India crash out after Japan thrashing
Coach Sukhwinder Singh’s comments on the eve of the last-16 match that his team would fight till the end and that they "wouldn't lose respect in defeat", fell on its face as India — who made it to the knock-out stage for the first time since 1982 — came unstuck against a marauding Japan, losing 0-5 on Tuesday. Ajai Masand reports.india Updated: Nov 17, 2010 01:53 IST
It took 28 years for India to redeem themselves in the Asian Games. And it took just 17 minutes to fritter it all away. Coach Sukhwinder Singh’s comments on the eve of the last-16 match that his team would fight till the end and that they "wouldn't lose respect in defeat", fell on its face as India — who made it to the knock-out stage for the first time since 1982 — came unstuck against a marauding Japan, losing 0-5 on Tuesday.
The old Chinese political rivalry with Japan gave India some unexpected supporters, but Singh’s boys simply not up to the task. The initial exuberance — when Jibon Singh and Manish Maithani made a couple of half-hearted forays into the Japanese territory from the left — apart, India could never test the rival back-line, even as goalkeeper Gurpreet Singh was kept more than busy by the ever-threatening Yamazaki Ryohei and Nagai Kensuke.
That initial domination signalled its wane when, in the 15th minute, Yamazaki’s shot hit the horizontal. Two minutes later, the barrage started and in no time, were India left reeling. Three goals in the next 28 minutes sealed India’s fate and it was a familiar story thereafter.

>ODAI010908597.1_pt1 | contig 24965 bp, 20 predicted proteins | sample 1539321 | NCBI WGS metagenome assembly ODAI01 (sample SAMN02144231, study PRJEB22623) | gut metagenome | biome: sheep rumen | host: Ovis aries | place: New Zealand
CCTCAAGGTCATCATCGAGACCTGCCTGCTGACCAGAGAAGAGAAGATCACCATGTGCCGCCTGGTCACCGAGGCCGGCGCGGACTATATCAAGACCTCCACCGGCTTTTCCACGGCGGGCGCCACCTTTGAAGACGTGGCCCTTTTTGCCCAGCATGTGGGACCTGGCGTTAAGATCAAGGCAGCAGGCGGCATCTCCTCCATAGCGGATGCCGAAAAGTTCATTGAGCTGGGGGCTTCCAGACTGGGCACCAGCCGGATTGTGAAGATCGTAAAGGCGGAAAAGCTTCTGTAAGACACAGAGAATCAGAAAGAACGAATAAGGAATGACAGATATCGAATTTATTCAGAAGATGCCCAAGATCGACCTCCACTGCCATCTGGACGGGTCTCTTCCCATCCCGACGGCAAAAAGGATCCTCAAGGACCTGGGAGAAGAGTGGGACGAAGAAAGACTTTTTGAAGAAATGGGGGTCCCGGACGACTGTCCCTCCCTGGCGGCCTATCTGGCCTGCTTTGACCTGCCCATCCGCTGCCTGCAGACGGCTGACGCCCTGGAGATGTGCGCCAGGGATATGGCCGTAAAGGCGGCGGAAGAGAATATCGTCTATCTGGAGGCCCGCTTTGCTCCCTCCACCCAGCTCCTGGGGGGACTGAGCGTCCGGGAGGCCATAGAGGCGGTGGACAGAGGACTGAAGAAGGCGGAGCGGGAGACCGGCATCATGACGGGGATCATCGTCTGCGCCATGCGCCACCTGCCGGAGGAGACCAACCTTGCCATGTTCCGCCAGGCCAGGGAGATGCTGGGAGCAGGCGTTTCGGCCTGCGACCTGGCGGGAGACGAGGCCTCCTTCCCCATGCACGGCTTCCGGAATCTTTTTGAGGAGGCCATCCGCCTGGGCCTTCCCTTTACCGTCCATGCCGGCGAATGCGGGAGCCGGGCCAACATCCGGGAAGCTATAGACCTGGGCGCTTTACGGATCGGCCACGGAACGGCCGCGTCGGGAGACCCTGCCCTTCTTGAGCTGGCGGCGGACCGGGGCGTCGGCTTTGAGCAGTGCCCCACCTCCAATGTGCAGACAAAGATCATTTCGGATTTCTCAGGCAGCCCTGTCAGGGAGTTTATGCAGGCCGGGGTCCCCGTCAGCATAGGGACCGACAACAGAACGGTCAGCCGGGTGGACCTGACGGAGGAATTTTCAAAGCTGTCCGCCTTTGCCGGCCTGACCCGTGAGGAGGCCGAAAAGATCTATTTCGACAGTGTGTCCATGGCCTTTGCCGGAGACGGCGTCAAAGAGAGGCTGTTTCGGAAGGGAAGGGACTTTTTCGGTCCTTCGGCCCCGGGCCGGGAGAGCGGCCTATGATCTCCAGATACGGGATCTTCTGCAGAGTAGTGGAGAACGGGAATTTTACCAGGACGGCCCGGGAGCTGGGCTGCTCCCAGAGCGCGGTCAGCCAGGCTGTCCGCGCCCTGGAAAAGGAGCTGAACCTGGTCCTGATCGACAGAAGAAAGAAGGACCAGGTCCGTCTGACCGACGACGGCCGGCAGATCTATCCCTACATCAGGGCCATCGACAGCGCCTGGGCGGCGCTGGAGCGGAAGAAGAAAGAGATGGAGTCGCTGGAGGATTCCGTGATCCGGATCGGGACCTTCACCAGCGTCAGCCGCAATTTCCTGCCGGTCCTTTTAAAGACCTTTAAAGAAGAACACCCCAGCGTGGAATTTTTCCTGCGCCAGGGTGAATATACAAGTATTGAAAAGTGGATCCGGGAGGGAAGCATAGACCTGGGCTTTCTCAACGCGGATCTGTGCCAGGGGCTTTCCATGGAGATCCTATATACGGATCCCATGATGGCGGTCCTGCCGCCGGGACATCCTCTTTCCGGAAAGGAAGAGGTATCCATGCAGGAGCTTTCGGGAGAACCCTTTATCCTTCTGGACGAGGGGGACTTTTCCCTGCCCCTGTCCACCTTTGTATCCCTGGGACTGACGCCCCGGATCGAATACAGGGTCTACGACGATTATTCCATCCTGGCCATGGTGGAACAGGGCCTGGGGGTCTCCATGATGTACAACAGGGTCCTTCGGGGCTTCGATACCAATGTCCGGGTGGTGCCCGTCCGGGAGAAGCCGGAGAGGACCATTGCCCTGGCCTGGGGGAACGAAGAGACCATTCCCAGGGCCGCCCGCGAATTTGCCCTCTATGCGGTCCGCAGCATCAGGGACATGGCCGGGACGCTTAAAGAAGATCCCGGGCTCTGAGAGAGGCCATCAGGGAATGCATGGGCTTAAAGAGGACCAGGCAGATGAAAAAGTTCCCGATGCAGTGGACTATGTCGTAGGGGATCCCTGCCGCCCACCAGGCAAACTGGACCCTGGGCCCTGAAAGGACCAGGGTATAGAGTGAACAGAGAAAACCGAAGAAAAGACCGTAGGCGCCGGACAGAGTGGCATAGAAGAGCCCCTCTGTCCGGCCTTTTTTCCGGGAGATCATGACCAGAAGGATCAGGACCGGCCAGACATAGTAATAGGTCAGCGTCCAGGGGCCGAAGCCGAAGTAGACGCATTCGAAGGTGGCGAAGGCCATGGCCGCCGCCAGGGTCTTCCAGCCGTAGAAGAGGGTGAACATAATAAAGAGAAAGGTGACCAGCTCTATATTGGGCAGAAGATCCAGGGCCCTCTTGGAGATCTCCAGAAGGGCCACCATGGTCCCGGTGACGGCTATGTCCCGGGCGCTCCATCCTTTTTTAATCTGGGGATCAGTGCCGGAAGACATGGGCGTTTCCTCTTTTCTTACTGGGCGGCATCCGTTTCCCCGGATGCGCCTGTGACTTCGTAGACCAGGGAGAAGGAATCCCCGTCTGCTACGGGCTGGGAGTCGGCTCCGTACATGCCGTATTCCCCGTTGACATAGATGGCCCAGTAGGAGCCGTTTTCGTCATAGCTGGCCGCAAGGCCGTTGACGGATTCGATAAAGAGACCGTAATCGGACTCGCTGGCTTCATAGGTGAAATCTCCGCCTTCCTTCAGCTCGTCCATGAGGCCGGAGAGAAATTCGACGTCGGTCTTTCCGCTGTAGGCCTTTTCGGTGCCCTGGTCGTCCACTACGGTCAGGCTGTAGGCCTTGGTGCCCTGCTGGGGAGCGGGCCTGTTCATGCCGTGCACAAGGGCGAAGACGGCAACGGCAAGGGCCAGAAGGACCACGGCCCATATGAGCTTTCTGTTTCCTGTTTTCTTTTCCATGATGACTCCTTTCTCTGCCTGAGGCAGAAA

The 8000-strong crowd, realising the futility of cheering for India, fell silent and in the second half, switched allegiance. Japan may be their rival, but they were now appreciating the quality on display. Nagai Kensuke’s brace and goals from Yamazaki Ryohei, Yamamura Kazuya and Mizunuma Kota outwitted the Indian defence.
Japan's fifth goal, scored by Kota in the 63rd minute, highlighted the haplessness of this experimental Indian side, weakened further by senior India coach Bob Houghton’s decision not to spare campers — bound for the Asian Cup in Doha in 2011 — for the Asian Games. Kota’s pile-driver, hit from outside the box went like a missile without the Indian defenders even getting a clue about its trajectory.
"We lost to a speedier side. Their quality of passes, speed and finishing was simply superb. The boys tried their best. But this is not the best team to come to the Games. Some 7-8 eligible players could not be part of the team. I do not want to comment why they are not here but their presence would certainly have helped," said Singh, indirectly pointing at Houghton's questionable policies.
"Besides, the friendly against China before the start of the football competition did not materialise. We desperately wanted to play China, Japan or Korea before starting our campaign. Moreover, we were also not expecting Japan in the last-16. But when we came to know, we had time for only a couple of sessions to practice, which is not enough."
"Hopefully, the team will take home quite a few positives from this defeat," Sukhwinder said.